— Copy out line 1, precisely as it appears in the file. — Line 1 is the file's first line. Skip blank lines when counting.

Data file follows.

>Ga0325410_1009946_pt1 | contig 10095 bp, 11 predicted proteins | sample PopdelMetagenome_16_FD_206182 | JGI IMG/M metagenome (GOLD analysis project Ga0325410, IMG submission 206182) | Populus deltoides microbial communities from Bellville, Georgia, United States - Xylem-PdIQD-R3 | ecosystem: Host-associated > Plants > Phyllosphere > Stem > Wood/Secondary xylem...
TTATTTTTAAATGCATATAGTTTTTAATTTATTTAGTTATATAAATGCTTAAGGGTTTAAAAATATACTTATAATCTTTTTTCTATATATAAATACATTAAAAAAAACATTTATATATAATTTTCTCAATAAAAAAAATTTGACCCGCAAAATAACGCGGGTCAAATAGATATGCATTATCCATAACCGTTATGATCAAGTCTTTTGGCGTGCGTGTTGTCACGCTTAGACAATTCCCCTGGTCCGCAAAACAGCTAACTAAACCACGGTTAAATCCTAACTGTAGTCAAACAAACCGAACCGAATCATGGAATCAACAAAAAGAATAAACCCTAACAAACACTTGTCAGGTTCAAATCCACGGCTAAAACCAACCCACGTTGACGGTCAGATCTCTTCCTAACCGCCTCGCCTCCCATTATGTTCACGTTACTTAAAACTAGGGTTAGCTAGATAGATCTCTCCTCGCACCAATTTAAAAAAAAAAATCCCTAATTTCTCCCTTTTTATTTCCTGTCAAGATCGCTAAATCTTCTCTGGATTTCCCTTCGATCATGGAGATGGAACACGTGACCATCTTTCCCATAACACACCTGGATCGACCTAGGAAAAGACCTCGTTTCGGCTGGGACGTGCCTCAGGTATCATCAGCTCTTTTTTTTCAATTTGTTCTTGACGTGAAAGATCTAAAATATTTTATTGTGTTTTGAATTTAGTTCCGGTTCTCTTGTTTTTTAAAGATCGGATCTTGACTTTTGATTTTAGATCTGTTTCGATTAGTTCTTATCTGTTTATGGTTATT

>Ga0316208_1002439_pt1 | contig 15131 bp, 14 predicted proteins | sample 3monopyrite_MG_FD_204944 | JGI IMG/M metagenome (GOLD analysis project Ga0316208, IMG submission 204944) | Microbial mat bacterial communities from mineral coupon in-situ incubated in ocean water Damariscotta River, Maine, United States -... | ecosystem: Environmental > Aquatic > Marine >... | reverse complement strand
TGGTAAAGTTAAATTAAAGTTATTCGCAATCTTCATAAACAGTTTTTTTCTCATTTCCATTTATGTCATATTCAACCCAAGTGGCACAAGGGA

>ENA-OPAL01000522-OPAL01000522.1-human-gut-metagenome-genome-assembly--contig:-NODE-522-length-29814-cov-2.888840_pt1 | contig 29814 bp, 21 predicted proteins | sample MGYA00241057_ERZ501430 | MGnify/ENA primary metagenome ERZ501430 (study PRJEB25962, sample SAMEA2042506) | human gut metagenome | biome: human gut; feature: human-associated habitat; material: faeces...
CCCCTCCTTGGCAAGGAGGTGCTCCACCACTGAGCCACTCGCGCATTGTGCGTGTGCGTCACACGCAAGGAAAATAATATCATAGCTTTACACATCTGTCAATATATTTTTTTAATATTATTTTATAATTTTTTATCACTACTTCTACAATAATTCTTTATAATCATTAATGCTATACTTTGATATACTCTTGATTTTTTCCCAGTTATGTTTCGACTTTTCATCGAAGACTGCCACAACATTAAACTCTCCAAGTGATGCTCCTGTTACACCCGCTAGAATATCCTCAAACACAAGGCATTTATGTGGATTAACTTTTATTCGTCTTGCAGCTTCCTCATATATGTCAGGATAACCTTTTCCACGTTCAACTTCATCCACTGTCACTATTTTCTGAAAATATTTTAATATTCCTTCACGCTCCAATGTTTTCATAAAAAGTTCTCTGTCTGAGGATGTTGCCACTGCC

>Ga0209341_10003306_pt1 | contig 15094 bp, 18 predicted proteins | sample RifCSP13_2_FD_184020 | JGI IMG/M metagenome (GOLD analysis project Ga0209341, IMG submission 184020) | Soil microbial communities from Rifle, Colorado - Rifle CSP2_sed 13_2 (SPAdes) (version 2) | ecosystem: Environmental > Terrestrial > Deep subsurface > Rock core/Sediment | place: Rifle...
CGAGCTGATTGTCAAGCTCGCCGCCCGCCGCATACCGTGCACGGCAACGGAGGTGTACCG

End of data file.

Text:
>Ga0325410_1009946_pt1 | contig 10095 bp, 11 predicted proteins | sample PopdelMetagenome_16_FD_206182 | JGI IMG/M metagenome (GOLD analysis project Ga0325410, IMG submission 206182) | Populus deltoides microbial communities from Bellville, Georgia, United States - Xylem-PdIQD-R3 | ecosystem: Host-associated > Plants > Phyllosphere > Stem > Wood/Secondary xylem...